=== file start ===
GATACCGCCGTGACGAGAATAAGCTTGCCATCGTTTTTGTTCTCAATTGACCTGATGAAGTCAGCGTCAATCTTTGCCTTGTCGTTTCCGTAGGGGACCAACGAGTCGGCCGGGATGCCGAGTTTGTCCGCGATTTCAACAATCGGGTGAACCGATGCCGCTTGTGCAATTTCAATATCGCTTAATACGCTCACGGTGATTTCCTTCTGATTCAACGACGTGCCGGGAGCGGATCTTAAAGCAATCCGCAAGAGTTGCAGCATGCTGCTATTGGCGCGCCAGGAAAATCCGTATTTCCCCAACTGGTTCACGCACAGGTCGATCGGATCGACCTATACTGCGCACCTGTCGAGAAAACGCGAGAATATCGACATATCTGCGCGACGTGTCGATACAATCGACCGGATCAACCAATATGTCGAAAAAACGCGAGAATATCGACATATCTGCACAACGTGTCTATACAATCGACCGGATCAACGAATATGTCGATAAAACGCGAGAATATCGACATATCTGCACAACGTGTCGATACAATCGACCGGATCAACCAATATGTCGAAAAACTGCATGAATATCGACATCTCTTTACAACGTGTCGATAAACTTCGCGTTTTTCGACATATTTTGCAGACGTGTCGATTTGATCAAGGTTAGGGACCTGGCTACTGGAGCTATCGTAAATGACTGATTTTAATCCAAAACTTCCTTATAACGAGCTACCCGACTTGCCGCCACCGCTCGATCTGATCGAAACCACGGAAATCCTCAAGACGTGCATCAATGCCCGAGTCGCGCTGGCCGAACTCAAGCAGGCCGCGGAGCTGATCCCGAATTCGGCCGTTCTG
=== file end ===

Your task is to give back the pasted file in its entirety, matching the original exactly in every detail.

GATACCGCCGTGACGAGAATAAGCTTGCCATCGTTTTTGTTCTCAATTGACCTGATGAAGTCAGCGTCAATCTTTGCCTTGTCGTTTCCGTAGGGGACCAACGAGTCGGCCGGGATGCCGAGTTTGTCCGCGATTTCAACAATCGGGTGAACCGATGCCGCTTGTGCAATTTCAATATCGCTTAATACGCTCACGGTGATTTCCTTCTGATTCAACGACGTGCCGGGAGCGGATCTTAAAGCAATCCGCAAGAGTTGCAGCATGCTGCTATTGGCGCGCCAGGAAAATCCGTATTTCCCCAACTGGTTCACGCACAGGTCGATCGGATCGACCTATACTGCGCACCTGTCGAGAAAACGCGAGAATATCGACATATCTGCGCGACGTGTCGATACAATCGACCGGATCAACCAATATGTCGAAAAAACGCGAGAATATCGACATATCTGCACAACGTGTCTATACAATCGACCGGATCAACGAATATGTCGATAAAACGCGAGAATATCGACATATCTGCACAACGTGTCGATACAATCGACCGGATCAACCAATATGTCGAAAAACTGCATGAATATCGACATCTCTTTACAACGTGTCGATAAACTTCGCGTTTTTCGACATATTTTGCAGACGTGTCGATTTGATCAAGGTTAGGGACCTGGCTACTGGAGCTATCGTAAATGACTGATTTTAATCCAAAACTTCCTTATAACGAGCTACCCGACTTGCCGCCACCGCTCGATCTGATCGAAACCACGGAAATCCTCAAGACGTGCATCAATGCCCGAGTCGCGCTGGCCGAACTCAAGCAGGCCGCGGAGCTGATCCCGAATTCGGCCGTTCTG